The Rohingya are an indigenous peoples who have a long established presence in what today is called Rakhine state, Burma. Before the nation-state the Rohingya lived near the border with Bangladesh and travel across the Naf River was common. The Rohingya are predominantly Muslim and Hindu. Rohingya indigeneity has been disputed by genocidalists in the Burmese military and government over the past few decades with dehumanizing language denying their existence and identity as “Rohingya,” claiming they are illegal “Bengali” immigrants and also hurling racist invective at them by referring to them with the Burmese equivalent of the N-word.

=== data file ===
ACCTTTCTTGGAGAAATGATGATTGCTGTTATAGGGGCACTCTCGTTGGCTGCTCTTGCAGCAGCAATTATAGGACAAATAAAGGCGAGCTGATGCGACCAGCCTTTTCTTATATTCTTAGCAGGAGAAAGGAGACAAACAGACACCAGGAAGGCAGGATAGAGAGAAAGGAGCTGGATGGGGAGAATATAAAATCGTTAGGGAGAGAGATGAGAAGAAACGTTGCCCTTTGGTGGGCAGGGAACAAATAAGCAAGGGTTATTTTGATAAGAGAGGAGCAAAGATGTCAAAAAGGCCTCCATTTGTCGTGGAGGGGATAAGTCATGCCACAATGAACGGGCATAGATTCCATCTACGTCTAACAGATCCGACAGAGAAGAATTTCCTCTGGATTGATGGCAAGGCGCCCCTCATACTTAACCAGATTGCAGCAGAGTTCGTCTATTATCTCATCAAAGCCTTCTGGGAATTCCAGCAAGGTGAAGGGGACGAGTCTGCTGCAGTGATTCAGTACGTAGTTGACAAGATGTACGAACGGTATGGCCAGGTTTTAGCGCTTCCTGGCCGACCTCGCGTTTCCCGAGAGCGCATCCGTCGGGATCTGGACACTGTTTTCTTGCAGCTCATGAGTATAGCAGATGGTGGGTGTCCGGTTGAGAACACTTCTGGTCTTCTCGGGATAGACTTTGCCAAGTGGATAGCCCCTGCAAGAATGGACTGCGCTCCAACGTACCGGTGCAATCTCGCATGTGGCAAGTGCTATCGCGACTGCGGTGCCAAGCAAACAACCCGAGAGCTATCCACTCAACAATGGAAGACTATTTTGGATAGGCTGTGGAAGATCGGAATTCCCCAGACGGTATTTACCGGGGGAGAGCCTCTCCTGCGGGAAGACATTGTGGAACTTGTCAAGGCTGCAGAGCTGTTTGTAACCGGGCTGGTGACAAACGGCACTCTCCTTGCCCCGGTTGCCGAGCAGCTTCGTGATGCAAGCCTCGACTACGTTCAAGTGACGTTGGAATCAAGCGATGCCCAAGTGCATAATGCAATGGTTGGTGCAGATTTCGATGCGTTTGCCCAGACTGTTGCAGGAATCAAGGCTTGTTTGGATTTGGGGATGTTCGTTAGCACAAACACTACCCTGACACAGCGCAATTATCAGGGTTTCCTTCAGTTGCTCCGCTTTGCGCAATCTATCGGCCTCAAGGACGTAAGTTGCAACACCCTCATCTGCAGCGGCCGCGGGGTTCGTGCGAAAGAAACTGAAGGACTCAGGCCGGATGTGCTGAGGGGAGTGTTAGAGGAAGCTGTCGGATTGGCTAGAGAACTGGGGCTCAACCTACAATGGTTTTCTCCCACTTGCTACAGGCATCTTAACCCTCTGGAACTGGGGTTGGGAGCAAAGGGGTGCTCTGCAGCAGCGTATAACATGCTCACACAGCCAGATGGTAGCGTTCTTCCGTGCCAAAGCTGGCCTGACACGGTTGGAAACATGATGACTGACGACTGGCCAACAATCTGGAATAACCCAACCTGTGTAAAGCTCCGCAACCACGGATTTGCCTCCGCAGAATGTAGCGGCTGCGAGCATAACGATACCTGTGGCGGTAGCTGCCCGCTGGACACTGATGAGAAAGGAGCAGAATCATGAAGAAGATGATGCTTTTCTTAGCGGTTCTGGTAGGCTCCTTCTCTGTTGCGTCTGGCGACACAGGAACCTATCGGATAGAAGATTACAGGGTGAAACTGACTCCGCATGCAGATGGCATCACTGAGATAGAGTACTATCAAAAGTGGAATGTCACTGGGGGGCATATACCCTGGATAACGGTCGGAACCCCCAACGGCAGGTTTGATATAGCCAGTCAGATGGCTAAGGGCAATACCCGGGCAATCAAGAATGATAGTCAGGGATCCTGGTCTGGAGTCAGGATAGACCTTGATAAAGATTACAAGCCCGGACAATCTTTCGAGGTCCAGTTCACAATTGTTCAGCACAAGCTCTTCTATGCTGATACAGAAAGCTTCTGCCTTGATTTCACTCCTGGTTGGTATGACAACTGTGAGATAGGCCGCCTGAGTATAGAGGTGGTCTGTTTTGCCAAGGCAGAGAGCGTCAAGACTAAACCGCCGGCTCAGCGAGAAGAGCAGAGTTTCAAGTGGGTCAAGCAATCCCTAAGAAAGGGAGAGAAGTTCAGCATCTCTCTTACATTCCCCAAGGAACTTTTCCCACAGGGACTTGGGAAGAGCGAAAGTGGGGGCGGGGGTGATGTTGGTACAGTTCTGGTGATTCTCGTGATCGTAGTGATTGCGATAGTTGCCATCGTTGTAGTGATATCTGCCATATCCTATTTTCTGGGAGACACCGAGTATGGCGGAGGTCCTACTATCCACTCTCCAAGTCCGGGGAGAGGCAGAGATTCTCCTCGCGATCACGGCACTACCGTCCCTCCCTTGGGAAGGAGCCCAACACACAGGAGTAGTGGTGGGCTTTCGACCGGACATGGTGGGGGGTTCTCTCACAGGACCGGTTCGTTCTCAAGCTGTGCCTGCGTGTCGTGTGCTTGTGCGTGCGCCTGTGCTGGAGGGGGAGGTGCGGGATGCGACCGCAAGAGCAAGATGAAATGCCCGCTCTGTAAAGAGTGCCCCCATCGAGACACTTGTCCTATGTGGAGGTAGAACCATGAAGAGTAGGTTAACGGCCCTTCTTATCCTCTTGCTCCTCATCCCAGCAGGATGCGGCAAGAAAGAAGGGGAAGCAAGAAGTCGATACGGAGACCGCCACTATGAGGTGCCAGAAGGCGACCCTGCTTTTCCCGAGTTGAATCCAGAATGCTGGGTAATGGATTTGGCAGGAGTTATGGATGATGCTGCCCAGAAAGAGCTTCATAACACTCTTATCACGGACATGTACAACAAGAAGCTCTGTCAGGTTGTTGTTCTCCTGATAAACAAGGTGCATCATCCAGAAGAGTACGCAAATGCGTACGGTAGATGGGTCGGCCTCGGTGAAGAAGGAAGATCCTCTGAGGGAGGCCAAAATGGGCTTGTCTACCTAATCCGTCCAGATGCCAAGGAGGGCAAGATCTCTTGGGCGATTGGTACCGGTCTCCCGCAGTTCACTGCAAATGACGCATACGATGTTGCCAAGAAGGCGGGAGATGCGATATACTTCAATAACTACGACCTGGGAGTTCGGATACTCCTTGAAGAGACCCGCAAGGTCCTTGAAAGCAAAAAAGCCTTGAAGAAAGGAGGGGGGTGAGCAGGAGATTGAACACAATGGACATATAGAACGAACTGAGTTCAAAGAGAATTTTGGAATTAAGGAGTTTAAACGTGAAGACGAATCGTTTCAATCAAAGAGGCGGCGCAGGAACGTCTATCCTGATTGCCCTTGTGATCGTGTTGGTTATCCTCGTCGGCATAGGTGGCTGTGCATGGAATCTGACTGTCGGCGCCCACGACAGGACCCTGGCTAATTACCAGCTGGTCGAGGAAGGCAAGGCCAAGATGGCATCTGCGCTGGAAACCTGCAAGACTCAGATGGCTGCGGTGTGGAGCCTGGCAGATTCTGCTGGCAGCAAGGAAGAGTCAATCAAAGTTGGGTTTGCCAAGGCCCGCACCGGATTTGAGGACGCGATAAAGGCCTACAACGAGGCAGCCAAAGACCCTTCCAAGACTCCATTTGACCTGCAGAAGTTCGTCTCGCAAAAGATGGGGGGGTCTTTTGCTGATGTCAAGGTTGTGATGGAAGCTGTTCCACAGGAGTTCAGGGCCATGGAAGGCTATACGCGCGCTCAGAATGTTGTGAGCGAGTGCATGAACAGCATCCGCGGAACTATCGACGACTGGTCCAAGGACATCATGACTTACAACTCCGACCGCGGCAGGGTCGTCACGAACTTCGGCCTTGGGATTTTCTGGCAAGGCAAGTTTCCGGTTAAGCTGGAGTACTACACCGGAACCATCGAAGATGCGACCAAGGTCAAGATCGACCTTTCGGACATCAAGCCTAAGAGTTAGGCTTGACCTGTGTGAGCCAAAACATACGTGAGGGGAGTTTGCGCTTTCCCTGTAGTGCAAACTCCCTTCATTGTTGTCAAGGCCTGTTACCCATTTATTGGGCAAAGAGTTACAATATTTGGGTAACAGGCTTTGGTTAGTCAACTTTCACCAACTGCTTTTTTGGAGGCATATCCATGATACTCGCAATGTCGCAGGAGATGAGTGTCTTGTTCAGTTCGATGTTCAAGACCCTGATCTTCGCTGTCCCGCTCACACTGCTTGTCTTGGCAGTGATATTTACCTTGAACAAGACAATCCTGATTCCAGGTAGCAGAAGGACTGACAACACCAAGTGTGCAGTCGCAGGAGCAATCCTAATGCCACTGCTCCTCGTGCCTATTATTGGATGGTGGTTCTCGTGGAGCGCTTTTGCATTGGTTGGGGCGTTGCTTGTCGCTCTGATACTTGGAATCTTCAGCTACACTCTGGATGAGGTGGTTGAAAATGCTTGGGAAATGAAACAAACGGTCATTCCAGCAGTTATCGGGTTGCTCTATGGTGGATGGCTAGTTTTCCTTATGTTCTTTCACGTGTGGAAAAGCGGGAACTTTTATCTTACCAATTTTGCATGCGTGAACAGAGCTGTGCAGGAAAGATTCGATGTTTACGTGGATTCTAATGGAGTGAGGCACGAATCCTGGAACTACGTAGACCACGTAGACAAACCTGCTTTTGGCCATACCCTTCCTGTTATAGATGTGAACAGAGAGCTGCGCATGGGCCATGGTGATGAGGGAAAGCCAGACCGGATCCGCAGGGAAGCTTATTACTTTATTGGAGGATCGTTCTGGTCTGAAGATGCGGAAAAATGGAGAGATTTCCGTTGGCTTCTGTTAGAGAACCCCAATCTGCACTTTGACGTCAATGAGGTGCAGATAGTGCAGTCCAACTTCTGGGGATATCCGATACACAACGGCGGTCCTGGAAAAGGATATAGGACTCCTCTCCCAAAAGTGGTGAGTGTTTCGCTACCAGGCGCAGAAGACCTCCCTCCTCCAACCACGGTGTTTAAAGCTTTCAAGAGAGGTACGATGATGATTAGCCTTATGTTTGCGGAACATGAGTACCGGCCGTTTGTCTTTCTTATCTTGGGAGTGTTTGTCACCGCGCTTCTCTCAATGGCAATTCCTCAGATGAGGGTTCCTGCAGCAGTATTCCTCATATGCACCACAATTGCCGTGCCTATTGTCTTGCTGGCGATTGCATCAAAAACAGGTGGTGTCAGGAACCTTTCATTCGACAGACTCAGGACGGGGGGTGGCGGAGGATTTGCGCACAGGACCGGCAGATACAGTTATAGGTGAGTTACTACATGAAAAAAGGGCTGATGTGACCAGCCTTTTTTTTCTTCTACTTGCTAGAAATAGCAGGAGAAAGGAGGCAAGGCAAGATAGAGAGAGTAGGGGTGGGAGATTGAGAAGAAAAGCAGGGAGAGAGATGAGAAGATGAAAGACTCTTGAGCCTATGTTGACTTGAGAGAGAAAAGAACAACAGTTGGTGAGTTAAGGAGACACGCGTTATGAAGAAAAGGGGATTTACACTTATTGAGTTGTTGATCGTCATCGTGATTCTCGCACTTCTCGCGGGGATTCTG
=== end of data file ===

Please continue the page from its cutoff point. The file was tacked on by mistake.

The Rohingya as pre-nation state indigenous ethnic group of Burma
Rooinga or Rohingyas, The Natives of Rakhine/Arakan, were there centuries before the First British Annexation of Burma Empire (1824).
Evidence: Asiatic Researches (Volume V.), Calcutta, AD 1799. Rohingya were long settled in Rakhang or Arakan way before the British first annexed Rakhaing or Arakan in AD 1826.
Francis Buchanan (1799) A Comparative Vocabulary of Some of the Languages Spoken in the Burma Empire. Calcutta, pp. 237-239.